# How to reflect an angle across the Y axis

I am no mathematician, but I somehow got into game development as a hobby.

Having never studied anything beyond basic math, I have a lot of trouble figuring out how to reverse the angle of something, facing to the opposite direction, along the X axis & across the Y axis.

One image says more than 1000 words though (specially uneducated words): http://img156.imageshack.us/i/wihwin.png/

I basically want to reverse the direction of cannon objects adhered to a robot. When the robot changes from facing right to facing left, I do `(180 - angle)` as everyone suggested me, but it literally reverses the angle, making the cannons aim up when they are aiming down. So, I need to do something else, but it escapes my knowledge.

To put it in other words, I work in 2D, so I want an angle that is facing right to face left. My angles are defined:

• 0 being "totally to the right"
• 180 "left"
• 90 "up" and
• 270 "down"

I want something that is aiming with an angle of 91 to turn into 89 when reversed. There's no Z axis present. Anyone would be so kind to help me with this?

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Are you reversing the angle in the right axis? Sounds like you're doing z=180-z instead of x=180-x. If not, please try to further explain what the problem is. –  Tomer Vromen Jun 15 '10 at 10:58
So is the angle of the cannon linked to the co-ordinate system of the robot or independant? Also be sure to check if you angles are measured in degrees or radians –  James Jun 15 '10 at 11:01
You really need to get your coordinate system pinned down before tackling this. –  Pierreten Jun 15 '10 at 21:13

This is quite tricky to answer without knowing a bit more about how the cannons are defined in your game, but I'll try to give some pointers.

It sounds like your cannon is viewed from the side, and you are wanting it to turn around from right to left but keeping the cannon facing up. The calculation depends on which direction 0 is, and whether the angles run clockwise or anticlockwise.

If the angle of 0 has the cannon pointing straight up, then the angle is measured from straight up, clockwise. Therefore, the reverse angle will be -angle. If negative angles don't work then use (360-angle).

If the angle of 0 has the cannon pointing to the right and an angle of 45 points to the bottom right, then the upward facing cannon angles are from 180 to 360 with 270 being straight up. Therefore, to reverse an angle, you'd use (540-angle).

If the angle of 0 has the cannon pointing to the right but an angle of 45 points to the top right, then the cannon angles are from 0 to 180. To reverse the angle, use (180-angle).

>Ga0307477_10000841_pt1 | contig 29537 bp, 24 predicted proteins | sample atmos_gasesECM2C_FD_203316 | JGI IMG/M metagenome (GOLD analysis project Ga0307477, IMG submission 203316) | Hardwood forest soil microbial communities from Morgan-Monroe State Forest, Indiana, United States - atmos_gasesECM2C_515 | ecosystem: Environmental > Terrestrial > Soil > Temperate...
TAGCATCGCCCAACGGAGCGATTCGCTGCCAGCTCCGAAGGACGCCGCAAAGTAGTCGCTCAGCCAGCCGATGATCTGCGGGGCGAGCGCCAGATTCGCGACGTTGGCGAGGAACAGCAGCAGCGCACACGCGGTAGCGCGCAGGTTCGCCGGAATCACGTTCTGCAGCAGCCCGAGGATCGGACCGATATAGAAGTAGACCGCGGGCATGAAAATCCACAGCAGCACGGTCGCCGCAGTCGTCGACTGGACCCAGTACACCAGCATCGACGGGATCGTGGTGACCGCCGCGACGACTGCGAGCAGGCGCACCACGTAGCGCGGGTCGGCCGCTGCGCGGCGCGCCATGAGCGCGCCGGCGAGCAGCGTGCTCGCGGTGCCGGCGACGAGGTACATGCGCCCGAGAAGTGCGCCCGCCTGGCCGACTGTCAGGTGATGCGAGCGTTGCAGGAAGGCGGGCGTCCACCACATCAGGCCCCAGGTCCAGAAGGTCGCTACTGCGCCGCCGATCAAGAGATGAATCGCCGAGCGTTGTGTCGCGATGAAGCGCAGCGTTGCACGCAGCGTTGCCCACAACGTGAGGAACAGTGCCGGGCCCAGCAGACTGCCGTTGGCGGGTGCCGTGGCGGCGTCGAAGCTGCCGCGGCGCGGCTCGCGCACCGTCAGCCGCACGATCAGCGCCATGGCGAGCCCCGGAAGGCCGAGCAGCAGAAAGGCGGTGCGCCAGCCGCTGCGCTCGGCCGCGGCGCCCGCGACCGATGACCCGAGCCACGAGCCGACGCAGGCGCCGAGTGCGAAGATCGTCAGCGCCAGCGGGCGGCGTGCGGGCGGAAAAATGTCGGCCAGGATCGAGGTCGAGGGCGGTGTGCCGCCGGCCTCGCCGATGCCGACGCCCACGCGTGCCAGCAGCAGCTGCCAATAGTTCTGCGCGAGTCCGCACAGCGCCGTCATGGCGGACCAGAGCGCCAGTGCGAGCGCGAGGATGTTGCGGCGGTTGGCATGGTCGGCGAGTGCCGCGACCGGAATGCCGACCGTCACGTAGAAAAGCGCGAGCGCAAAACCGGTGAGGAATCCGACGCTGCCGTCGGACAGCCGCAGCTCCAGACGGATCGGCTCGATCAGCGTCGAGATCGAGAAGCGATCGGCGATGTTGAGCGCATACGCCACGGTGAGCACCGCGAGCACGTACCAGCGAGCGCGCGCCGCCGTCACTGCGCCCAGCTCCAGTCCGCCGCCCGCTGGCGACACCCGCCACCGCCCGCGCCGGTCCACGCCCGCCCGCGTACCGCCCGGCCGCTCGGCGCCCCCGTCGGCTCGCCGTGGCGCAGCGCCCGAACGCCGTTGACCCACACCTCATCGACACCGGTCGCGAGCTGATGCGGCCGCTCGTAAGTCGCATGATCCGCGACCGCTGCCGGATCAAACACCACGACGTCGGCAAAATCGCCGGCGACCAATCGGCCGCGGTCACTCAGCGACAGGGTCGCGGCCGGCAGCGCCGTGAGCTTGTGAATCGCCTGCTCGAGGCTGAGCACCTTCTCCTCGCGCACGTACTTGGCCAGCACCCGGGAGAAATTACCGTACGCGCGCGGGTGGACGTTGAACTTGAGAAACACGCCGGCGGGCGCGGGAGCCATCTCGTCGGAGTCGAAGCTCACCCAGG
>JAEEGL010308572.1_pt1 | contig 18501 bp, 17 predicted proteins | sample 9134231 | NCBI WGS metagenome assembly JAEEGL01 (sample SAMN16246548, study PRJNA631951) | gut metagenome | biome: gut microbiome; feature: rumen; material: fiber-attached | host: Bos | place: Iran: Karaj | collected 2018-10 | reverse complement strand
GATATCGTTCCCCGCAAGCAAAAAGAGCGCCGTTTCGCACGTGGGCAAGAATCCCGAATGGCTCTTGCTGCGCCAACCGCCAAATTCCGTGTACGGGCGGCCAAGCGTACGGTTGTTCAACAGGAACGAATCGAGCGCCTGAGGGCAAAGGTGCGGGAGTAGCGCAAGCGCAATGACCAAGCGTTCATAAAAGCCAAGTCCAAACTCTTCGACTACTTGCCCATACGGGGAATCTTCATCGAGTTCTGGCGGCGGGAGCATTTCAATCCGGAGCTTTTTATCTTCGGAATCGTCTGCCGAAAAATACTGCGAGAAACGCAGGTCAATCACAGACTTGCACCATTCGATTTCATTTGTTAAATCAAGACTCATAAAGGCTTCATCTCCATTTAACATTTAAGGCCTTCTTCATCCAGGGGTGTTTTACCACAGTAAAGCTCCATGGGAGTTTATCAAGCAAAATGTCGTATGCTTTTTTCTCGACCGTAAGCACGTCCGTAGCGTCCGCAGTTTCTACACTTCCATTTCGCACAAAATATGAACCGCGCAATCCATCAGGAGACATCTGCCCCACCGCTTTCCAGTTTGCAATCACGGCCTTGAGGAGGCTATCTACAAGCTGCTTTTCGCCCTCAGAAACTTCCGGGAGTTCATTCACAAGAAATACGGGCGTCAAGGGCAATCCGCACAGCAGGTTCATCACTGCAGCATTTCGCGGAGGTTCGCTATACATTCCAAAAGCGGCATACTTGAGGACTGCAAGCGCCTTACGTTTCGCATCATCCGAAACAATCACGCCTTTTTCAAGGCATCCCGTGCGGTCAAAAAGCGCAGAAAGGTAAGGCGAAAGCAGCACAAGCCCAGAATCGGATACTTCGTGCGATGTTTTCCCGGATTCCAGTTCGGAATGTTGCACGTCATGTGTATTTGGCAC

I hope that helps! Lee.

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"-angle" worked! At least in the rendering aspect. I need to check if the engine considers the object as aiming in the right direction. It is odd though, I swear that thrusting an object with angle 0 makes it go right instead of up. I will experiment further, thank you! –  MissHalberd Jun 15 '10 at 11:30

It depends on how you are defining your angle. If you define it relative to the X axis then the angle is indeed just (180 - alpha).

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Yes, but unlike in the image I added, I get the red line into the lower quadrant instead... –  MissHalberd Jun 15 '10 at 10:57
@MissHalberd: this is probably because you are not actually defining your angle relative to the X axis as shown in your diagram. I expect you may be defining it relative to the Y axis ? –  Paul R Jun 15 '10 at 11:19

Looking at your diagram, the angles you've marked are the same - you've simply changed the starting point for them. If you actually intended to measure the angle so that 0 deg is straight up, then it's `360 - x`

Thus if you have aimed at 45 degrees, when you reverse it is 360-45 = 315 degrees

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Oh my, I intended for the center to be common, I should have drawn arrows on them, but it'd look like "speed" instead... –  MissHalberd Jun 15 '10 at 11:04

``````-( x - 90 ) + 90
``````

i.e.

``````180 - x
``````

Of course you will likely be working in radians and not degrees if you are using the standard C trigonometric functions so that would actually be

``````M_PI - x
``````

Basically this breaks down into three steps

1. ( x - 90 ) adjusts your angle so that the zero point is at 90 degrees.
2. Negating this then flips the transformed angle.
3. Add 90 back on to transform back to the original angle range.

Edit: Just noticed this is the same as @Paul R but you didn't seem to think that was correct?

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Where does your zero degree angle point, and where does 90 degrees point?

If zero is straight up then you could just do `-1 * angle`.

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